If you’re enjoying this autumn as much as I am, you’re having a really great time watching Ole Miss and Mississippi State show out.
At the time of this penning, Ole Miss was ranked No. 12 in the country after two tough losses. But the Landsharks made it all the way to No. 3 earlier in the season.
And, my personal favorite — the Bulldogs from StarkVegas — were No. 1 in the country, and had been for the past three weekends.
Now, you know and I know that mid-season polls are just for fun, and the only one that really matters is the last one they do in January. Like a lot of you, I am so proud of the Landsharks and the Bulldogs.
I am especially proud that our schools and state are being represented by those in the national spotlight in a very positive way. Not nary an arrest reported anywhere.
That’s a great and pleasant change from what we hear from other spotlighted players and programs around the country.
It just so happens that my maroon-and-white crappie fishing boat has been sporting MSU letters and decals for the last 12 years. It’s always caused some comments, questions and honks and hand waves.
And this fall those friendly gestures have more than doubled. It’s been a lot of fun answering questions like, “Are you the MSU fishing coach?” “Where’s Coach Mullen?” “Who’s the best fisherman on State’s football team?”
My point, I suppose, is that this has been one of the most-enjoyable fall seasons, ever. Not only are our football teams experiencing unprecedented success, but the fall crappie fishing has been really good, too.
Grenada Big Mama Open
The Magnolia Crappie Club held our annual Big Mama Open the last Saturday in October on Grenada Lake.
Although T-Day produced some sho-nuff slabs, including a Big Mama over 3 pounds, overall the bite was T-U-F-F — tough.
My tournament partner, Ellison Bates, and I caught two keepers on Thursday, four keepers on Friday, and only six keepers on Saturday — the day it really counted.
And we weren’t the only team to fail to catch the tournament limit of seven. Approximately half of the 54 teams in the tournament failed to limit out with seven fish that measured over Grenada’s size minimum of 12 inches.
Listen, friend, a 12-inch crappie on Grenada this time of the year weighs approximately 1 ¼ pounds, and they’ve got to be over 12 inches before you can keep them.
On T-day, Ellis and I caught more than 20 crappie. We missed at least as many bites. But putting a keeper in the boat was a real challenge.
We blamed it on the recent 2-foot rise in the lake due to recent heavy rains. That high, muddy water sure didn’t help any — that’s for sure.
Still, the weather was great—a little chilly at daybreak each day — and the fun and fellowship unmatched. Listen, those f’ball fans don’t have a thing on our tailgating abilities; I dare say we ate better, having rib-eye steak one evening and fresh fried crappie with all the fixins on another night.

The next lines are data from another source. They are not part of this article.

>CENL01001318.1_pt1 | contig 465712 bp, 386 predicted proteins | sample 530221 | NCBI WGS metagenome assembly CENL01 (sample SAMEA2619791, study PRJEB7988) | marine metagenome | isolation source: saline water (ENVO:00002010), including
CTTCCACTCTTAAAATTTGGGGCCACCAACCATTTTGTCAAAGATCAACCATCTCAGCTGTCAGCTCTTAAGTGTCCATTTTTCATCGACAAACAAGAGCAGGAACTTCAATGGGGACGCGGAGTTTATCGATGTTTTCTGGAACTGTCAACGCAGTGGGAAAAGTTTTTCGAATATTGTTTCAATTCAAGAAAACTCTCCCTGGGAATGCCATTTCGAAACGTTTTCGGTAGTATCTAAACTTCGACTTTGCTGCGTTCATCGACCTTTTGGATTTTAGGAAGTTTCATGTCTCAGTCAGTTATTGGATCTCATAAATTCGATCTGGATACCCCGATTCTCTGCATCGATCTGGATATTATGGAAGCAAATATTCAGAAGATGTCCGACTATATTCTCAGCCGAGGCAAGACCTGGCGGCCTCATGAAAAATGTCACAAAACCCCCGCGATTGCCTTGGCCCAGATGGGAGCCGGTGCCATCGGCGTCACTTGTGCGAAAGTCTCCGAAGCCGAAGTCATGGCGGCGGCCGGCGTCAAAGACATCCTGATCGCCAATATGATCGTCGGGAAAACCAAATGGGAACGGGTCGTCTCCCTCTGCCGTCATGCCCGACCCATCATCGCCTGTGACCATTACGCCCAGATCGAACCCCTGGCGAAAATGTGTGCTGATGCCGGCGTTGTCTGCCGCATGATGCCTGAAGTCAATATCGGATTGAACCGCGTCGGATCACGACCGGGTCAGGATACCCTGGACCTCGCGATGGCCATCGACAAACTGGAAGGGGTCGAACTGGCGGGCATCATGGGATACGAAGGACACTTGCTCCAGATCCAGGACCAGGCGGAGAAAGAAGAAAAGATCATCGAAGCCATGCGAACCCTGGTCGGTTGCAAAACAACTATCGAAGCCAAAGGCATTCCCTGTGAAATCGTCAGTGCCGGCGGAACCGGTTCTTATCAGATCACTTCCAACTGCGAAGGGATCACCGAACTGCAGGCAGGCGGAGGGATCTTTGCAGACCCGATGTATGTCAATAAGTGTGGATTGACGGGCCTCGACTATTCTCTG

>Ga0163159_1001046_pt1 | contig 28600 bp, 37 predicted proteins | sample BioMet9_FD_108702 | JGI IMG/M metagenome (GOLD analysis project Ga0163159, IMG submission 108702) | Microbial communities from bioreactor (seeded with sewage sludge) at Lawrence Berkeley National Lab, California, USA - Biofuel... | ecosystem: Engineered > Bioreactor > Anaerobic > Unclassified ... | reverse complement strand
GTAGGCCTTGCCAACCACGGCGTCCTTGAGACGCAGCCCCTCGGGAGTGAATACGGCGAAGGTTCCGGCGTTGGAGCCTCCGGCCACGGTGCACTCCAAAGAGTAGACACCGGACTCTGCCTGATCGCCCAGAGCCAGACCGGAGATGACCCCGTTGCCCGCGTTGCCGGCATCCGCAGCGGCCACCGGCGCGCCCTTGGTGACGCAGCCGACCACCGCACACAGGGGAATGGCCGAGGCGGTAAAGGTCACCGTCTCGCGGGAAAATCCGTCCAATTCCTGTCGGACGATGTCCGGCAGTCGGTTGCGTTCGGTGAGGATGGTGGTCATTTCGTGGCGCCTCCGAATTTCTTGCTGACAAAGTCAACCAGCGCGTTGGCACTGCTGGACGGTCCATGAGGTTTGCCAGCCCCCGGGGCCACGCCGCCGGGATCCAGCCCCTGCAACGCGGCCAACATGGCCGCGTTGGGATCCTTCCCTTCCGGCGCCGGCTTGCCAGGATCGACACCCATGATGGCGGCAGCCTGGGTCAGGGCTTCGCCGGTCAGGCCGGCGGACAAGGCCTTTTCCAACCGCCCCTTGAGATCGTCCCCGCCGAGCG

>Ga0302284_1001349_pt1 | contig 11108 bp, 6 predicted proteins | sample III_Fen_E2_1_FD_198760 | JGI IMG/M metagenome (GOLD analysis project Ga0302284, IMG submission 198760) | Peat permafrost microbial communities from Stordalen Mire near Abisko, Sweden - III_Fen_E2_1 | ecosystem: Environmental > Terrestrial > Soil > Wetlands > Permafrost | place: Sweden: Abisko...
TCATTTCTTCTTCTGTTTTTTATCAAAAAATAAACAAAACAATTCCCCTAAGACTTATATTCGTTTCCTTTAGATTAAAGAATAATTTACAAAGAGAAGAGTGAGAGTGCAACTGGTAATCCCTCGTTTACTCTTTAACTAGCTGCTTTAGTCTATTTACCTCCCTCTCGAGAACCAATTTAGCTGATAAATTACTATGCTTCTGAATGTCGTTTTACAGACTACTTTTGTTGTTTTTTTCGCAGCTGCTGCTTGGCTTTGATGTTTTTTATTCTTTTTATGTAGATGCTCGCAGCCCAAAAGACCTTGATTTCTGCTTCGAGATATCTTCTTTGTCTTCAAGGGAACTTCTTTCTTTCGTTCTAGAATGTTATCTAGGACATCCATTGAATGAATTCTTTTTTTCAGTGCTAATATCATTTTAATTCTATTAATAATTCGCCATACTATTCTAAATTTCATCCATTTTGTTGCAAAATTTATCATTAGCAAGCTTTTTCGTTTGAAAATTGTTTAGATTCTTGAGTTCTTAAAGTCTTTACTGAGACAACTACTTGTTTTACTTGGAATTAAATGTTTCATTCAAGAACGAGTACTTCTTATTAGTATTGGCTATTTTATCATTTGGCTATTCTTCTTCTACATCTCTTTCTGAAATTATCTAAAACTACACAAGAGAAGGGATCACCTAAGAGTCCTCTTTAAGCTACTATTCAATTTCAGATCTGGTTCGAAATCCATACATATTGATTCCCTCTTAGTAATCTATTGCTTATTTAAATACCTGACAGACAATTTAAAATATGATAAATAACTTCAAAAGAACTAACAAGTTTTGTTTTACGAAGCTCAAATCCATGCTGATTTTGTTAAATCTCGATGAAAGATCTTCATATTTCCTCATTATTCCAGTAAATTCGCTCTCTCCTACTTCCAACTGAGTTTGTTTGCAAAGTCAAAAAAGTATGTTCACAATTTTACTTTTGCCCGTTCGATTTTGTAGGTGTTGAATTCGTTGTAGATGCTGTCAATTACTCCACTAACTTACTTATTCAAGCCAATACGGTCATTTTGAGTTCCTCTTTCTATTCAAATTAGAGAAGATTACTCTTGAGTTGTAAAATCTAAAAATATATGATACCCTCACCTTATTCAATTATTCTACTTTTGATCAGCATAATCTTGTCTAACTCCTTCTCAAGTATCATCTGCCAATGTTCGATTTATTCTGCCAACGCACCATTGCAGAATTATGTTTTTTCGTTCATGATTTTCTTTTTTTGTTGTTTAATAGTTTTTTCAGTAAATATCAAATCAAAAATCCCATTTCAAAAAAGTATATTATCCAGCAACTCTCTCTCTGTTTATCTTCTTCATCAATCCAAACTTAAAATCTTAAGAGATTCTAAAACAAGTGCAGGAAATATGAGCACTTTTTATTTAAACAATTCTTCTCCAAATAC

And we met some new fishing friends from Kentucky. Four two-person teams traveled from western Kentucky to compete in our Fall Big Mama Open.
I asked them what brought them from Kentucky to Mississippi, and they all agreed the reputation and promise of huge fall crappie from Grenada was their No. 1 motivator.
I tried to talk a little football in the parking lot with my new Kentucky friends, but they cut me off with a “see you during basketball season, bub.”
All methods of crappie fishing were tried at the BMO. Ellis and I unsuccessfully pulled crankbaits on our two practice days. We put the cranking rods up and broke out the minnow poles on T-Day.
Other teams jig-fished visible stumps and other structure. Some long-lined jigs and caught a lot of fish shallow — 3 to 4 feet shallow. And some, including the winners (who weighed a 3.03-pounder), fished jigs tipped with large minnows.
By the way, MCC out-drew the national crappie tournament circuit folks who were in Grenada just two weeks before us. They drew only 40 boats to our 54 boats. Yes, we put that one in the win column.
We will be back at Grenada this coming spring — March 21 — with another Big Mama Open tournament. Additionally, for the first time ever, Academy Sports in Flowood is hosting what we anticipate will be our largest tournament in the 24 years MCC has been holding events.
On April 11, we will be holding a Big Mama Open on Barnett Reservoir, with the weigh-in to be held at the new Academy Sports store on Lakeland Drive in Flowood.
These spring events are open to everyone — no club membership required. Tournament entry fee is $100 a boat, and we pay $2,500 for the heaviest crappie, $1,500 for the second-heaviest fish and $1,000 for No. 3.
Go to www.magnoliacrappieclub.com for full details on rules and payouts.
Teams can have up to three anglers in the boat, provided at least one of them is a school-aged kid. Teams are limited to six poles per boat.
Our kid rule is working great. At the BMO on Grenada, we had 10 junior fishermen on T-Day. I know, because I was the one handing out free fishing poles to these new anglers.
Boys and girls from ages 6 to 18 took part in a great time on the lake with dad and/or granddad.
Loads of wholesome, healthy, outdoorsy fun for all catching ’em as big as they grow in one of the greatest places on earth — Good ole Mississippi.